The Statler I Knew

I thought it would be fitting to start off this blog by discussing the building that has had the greatest impact on me both personally and professionally; the Statler Hotel.  Rather than rehash historical trivia or debate the building’s eventual demolition this post will be more of a personal exercise.  I feel it is important for you to know where I am coming from, so with that in mind I will dust off my memory and discuss how I “discovered” the Statler and try to illustrate how it came to become so important to me.

If I had to list the turning points in my life, that first encounter with the Statler would be high on the list.  I was in middle school and it was my first trip to the Detroit-area.  Being an architecture nerd already, I had asked my dad to drive me into the city so I could see the buildings.  At that point I was still young and naive and the idea that buildings would be abandoned and allowed to fall into ruin like some sort of modern-day Parthenon was unheard of.  Suffice to say, the day was a shock.

Of all the eye-openers I saw that day it was the image of the Statler that would become most burned in my mind.  The V-shaped hotel was so massive, towering over Grand Circus Park like a land-locked ocean liner.   Its red-brick mass, set atop a finely-detailed and weathered stone base was the picture of elegance; the perfect hotel.  However, the building’s architectural grace clashed with the faded and torn pink awnings and slip covers hanging from the lower floors.  I couldn’t help but think that the building was wearing an old tattered dress.  Being young and naive, I assumed that a building such as this, which was boarded up, would be a time-capsule.  I thought how amazing it would be to step into its lobby, picturing a grand space filled with dusty furniture and chandeliers, and I longed for the day that I could do so.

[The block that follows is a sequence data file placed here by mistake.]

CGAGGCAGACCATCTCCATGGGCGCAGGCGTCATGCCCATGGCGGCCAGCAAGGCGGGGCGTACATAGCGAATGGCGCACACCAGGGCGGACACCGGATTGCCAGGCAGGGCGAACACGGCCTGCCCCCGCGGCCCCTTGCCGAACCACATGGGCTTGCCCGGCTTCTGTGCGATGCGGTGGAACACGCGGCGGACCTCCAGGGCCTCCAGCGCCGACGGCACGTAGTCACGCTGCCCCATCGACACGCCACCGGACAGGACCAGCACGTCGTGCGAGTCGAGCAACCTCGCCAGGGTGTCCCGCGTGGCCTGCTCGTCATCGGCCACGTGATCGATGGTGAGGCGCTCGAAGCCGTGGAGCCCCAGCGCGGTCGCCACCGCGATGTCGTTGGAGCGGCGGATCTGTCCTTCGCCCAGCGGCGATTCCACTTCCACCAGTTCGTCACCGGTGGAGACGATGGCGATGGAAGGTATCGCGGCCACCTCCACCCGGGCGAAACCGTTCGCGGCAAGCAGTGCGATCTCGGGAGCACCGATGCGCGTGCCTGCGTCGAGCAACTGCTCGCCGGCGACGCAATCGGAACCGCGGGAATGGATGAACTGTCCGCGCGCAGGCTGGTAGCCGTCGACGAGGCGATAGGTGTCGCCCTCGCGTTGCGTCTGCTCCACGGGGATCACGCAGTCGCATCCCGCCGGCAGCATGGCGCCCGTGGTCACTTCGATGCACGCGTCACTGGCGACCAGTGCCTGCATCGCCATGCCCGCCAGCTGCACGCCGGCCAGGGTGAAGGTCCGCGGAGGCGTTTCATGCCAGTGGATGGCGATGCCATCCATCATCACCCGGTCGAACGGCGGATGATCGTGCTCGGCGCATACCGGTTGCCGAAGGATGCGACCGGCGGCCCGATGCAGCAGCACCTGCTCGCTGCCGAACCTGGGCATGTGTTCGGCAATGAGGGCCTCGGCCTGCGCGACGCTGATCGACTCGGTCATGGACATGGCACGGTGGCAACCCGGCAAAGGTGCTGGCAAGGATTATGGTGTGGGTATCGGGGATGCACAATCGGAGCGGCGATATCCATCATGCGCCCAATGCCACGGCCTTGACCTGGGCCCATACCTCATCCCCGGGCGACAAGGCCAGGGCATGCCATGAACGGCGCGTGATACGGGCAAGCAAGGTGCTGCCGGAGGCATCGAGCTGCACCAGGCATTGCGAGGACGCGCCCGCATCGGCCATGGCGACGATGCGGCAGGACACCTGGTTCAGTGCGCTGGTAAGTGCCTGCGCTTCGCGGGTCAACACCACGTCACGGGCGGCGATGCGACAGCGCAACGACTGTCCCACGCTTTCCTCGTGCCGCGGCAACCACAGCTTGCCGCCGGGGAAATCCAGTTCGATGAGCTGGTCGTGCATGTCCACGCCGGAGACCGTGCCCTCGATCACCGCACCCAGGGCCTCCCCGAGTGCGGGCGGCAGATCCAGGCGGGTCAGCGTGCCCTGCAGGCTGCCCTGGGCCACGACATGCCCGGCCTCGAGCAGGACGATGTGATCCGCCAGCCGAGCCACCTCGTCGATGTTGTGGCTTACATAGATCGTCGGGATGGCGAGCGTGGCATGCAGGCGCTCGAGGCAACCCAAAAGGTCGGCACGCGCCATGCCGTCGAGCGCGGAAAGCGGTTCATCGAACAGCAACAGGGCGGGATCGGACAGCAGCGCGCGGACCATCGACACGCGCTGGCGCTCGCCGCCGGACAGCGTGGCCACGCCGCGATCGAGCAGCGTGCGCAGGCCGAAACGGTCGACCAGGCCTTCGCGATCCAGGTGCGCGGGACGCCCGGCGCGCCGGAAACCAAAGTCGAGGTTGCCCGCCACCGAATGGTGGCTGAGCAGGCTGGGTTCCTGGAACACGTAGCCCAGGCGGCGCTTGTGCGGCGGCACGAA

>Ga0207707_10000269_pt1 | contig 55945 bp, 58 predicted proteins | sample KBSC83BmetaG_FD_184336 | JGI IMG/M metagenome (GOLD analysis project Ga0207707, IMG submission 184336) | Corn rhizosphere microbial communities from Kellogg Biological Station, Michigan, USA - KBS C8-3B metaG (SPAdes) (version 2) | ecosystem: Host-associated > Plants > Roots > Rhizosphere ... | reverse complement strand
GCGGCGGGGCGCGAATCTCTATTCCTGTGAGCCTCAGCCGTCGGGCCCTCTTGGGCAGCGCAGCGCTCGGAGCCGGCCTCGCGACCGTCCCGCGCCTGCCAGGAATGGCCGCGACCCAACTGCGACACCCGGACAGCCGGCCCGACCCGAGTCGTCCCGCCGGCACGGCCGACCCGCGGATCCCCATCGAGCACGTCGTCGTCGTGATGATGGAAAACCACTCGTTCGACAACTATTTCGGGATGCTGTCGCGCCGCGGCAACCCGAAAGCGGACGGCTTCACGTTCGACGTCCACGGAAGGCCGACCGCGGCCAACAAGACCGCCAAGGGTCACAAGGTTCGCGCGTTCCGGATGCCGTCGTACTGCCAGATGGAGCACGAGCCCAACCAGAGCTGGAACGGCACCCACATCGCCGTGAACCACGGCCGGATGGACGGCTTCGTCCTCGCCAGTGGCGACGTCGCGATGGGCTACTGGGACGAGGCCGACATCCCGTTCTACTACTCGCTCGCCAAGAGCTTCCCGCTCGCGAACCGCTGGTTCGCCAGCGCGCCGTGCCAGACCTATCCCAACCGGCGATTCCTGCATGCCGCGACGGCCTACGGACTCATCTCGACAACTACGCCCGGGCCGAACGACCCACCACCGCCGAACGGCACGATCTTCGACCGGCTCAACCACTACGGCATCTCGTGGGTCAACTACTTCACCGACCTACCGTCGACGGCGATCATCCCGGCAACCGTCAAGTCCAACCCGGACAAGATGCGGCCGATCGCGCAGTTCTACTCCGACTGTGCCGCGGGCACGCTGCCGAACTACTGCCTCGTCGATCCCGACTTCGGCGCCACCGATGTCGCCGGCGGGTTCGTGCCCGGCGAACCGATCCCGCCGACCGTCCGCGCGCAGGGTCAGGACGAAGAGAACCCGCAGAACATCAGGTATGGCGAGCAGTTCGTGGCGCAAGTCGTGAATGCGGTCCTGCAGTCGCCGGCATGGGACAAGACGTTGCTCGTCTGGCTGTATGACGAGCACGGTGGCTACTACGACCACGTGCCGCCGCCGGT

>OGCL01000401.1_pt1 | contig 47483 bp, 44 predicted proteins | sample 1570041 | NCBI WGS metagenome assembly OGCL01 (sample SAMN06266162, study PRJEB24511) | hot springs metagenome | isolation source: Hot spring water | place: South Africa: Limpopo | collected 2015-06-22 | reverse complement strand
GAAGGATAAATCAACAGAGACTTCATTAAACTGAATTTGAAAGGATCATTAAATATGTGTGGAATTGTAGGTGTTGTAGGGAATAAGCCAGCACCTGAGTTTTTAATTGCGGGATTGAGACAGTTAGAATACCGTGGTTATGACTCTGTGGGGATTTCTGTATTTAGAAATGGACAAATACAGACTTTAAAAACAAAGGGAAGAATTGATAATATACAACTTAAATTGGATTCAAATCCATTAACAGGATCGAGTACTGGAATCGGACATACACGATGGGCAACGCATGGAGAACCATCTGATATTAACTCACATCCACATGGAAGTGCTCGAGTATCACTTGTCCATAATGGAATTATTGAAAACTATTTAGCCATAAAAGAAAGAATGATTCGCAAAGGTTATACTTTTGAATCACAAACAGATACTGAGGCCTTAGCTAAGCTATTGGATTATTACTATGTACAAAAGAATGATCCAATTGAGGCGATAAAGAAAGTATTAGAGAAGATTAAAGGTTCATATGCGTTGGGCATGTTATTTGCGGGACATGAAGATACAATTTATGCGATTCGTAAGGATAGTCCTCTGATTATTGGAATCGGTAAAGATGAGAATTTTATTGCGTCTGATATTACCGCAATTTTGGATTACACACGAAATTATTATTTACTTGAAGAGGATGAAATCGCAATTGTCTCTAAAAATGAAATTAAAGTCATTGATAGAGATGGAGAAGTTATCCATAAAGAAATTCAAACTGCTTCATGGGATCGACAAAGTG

My chance came one summer morning in 1999 as I stepped through the Washington Boulevard entrance and into the lobby.  Needless to say, I quickly realized that the reality of the Statler’s interior was nothing like my prior mental-image.  Granted, the hotel once had such grand spaces, but as my flashlight swept the scene before me I could see that remodelings and years of neglect and taken their toll.  Cramped rooms had been built within the shells of the old interiors, and the cheap modern materials, such as laminated plywood and drop ceilings, had decayed considerably.  The interior was a pitch-black tangled mess of fallen ceilings and ducts.  I was thankful to have a hard hat.

The further into the hotel’s belly I went, the more of a wreck it became.   Proceeding up and under debris, I came upon a curious artifact.  Amid the destruction, a hostess stand still bearing the name “Detroit Hilton”, as the Statler was known in later years, somehow survived intact.  A directional arrow had been painted on it, one of many throughout the interior meant to direct attendees of the liquidation sale following the hotel’s closure a quarter century earlier.  It was just about the only thing within the twisted wreckage of the lobby that was recognizable as having once been used by a human.